Aficionados and practitioners of the gentle art of gamesmanship may be jubilant to note that per pro yours truly the art of survival in the busiest of public transport systems has officially been accepted recently and named “trainmanship” by the Greater Tokyo Old Rotters and Gentlemen Club as a subset of Japanmanship due to the increasingly huge, as yet unpublished, amount of research on the subject, quod erat faciendum. A feat worthy of celebration, I think you’ll agree.
In my most recent case a demure and possibly drunk old salaryman had decided to wage war on my elbow by, eventually, doing backwards head buts with such force the crack of bone on bone was audible through even my earphones. I felt no pain, of course, but was irritated enough to not make any more space for the belligerent lollygagger as all he had to do was take a single step forward, back to the space he had previously occupied, for my elbow to no longer be an obstacle. This, in turn, prompted the man to turn around to have a word with me.
After having sampled and tested all manner of offensive and defensive measures it would seem ignoring the perpetrator is by far the most effective, but only if you can communicate that you are, in fact, ignoring him. This requires a passive aggressive non-activity which can be hard to convey, but the Leicester Elbow forms a unique natural solution, which I had cause in this instance to test with astounding results.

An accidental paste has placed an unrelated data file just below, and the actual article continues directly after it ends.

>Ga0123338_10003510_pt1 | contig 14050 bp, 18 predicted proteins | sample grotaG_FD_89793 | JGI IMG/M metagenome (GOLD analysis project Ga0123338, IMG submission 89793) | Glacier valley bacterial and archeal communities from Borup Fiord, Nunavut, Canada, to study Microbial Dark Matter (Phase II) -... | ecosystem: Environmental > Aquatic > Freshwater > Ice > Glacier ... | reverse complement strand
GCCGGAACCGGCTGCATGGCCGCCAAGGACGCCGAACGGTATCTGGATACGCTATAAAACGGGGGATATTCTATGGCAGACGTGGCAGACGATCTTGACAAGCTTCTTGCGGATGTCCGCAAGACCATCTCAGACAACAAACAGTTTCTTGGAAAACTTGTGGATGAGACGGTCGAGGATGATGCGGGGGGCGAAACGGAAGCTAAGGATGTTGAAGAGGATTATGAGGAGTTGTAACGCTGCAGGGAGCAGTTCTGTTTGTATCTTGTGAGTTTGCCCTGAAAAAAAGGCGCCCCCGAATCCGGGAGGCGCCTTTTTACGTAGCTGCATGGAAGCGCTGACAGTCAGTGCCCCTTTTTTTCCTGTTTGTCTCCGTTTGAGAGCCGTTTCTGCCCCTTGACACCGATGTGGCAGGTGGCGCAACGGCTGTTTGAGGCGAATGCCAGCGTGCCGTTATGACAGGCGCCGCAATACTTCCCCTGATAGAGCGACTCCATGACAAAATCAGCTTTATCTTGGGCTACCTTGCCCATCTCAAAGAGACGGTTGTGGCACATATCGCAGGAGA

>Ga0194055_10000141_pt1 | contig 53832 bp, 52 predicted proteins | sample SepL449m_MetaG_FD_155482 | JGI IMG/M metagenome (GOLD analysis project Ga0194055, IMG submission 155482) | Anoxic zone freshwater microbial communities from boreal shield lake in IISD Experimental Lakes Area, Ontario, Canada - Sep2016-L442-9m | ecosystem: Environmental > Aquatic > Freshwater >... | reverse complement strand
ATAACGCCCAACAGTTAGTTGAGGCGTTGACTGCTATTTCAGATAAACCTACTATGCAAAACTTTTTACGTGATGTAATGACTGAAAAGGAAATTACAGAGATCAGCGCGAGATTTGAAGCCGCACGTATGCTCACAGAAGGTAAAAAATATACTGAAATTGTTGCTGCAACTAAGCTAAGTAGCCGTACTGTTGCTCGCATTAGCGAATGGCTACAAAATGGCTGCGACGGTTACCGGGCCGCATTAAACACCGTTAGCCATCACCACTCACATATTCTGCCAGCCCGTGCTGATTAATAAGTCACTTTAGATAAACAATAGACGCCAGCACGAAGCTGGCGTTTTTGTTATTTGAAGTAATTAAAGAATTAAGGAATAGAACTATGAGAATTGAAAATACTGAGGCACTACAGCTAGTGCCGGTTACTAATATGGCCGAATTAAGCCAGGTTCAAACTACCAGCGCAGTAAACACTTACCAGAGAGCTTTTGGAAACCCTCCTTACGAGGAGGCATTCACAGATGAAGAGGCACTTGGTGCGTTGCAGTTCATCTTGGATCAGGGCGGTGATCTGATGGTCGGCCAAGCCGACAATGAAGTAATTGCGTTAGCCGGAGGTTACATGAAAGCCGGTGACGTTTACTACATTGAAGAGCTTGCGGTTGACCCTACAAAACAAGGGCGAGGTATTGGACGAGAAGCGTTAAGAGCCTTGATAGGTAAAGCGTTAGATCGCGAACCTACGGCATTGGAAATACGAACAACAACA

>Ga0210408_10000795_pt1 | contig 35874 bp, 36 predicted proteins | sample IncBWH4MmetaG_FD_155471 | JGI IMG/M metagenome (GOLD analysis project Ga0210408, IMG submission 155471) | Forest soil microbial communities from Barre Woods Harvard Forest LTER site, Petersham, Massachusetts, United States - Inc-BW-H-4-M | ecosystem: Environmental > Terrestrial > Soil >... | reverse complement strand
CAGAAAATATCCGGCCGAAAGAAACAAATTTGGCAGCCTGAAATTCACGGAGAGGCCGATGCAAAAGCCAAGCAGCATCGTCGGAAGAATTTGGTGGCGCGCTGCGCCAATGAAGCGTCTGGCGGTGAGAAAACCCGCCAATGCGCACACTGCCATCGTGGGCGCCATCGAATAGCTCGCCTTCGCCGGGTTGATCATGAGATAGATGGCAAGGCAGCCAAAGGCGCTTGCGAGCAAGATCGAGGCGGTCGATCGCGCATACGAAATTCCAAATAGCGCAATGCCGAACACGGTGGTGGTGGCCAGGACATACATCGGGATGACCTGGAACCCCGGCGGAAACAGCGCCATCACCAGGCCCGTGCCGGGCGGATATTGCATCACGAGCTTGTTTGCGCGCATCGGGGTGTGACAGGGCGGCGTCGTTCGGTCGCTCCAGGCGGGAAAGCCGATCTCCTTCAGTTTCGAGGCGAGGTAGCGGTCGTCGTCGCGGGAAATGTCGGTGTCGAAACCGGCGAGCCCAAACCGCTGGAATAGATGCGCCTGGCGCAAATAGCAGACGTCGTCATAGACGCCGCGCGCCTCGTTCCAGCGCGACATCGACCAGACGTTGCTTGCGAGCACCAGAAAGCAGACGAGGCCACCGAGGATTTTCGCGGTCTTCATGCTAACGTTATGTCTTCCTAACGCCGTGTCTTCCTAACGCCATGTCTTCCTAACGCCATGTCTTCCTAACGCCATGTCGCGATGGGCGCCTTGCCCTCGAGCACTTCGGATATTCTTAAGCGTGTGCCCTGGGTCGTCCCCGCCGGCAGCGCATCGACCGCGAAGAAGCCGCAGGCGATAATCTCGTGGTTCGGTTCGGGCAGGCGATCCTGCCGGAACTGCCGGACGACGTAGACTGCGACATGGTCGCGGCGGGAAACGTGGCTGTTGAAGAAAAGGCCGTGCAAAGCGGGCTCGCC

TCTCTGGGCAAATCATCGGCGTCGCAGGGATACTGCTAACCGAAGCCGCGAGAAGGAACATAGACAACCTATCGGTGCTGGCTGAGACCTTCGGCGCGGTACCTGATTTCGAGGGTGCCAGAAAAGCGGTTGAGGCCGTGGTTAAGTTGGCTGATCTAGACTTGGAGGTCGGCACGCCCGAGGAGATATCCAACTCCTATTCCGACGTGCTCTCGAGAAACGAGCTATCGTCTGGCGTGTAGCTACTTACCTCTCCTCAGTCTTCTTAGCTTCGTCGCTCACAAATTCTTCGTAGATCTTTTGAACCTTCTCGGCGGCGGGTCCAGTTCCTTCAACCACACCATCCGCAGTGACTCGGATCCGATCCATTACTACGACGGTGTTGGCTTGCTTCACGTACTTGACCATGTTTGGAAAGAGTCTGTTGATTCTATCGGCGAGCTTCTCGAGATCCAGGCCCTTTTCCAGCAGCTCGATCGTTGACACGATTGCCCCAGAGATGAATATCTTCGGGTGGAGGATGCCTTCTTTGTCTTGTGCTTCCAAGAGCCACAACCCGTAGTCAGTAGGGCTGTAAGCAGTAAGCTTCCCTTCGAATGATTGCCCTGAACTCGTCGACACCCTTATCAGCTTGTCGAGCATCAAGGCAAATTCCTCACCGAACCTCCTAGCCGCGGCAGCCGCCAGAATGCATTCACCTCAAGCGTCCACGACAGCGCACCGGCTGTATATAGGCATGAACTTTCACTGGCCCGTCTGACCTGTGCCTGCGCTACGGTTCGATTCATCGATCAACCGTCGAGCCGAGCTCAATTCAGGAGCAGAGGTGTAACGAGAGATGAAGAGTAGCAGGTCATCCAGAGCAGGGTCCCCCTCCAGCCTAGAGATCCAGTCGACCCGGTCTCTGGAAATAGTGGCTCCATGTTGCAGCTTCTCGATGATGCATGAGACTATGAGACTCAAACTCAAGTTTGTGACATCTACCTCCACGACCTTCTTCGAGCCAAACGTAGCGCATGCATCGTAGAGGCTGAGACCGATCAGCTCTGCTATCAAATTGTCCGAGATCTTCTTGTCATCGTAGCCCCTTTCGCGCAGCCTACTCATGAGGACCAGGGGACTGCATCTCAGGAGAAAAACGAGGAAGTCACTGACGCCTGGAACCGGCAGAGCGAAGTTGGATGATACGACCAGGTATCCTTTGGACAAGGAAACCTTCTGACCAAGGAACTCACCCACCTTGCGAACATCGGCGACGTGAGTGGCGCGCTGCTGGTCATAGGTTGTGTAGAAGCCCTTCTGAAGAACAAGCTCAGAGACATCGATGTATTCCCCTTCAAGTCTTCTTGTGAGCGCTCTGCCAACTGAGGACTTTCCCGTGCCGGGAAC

In turning to me the perpetrator sought eye contact which I was unwilling to lend him, as it would invariably lead to a cul-de-sac of verbal abuse. Instead I continued to stare at my mobile phone and moved my elbow ever so slightly as to make it occupy the space in between our heads through which the conversation was to be conducted. Not deterred the drunk merely tilted his head sideways to peek past my elbow and to reinitiate possible eye contact. To answer this move, I merely shifted my elbow ever so slightly back and again successfully blocked him from my view, never once looking up. (see figure 2) The dance can theoretically be perpetrated ad infinitum but in this instance it was repeated four times before the man got the message and meekly turned to move to a different space, far removed from this aggressively unwilling victim.
The lesson learnt is that simply ignoring the wrongdoer will yield no reasonable results so actively ignoring him while communicating loudly you are doing so, as with the Sandwich Waltz, is proven to be effective.
As a side note, the tactic did eventually lead to the man changing his position to near where another passenger would give up his seat at the following stop, allowing for the aggressor to sit in comfort for the rest of the trip while yours truly remained standing. So maybe it was not a victory in comfort, if it was one in the moral sphere of commuter survival.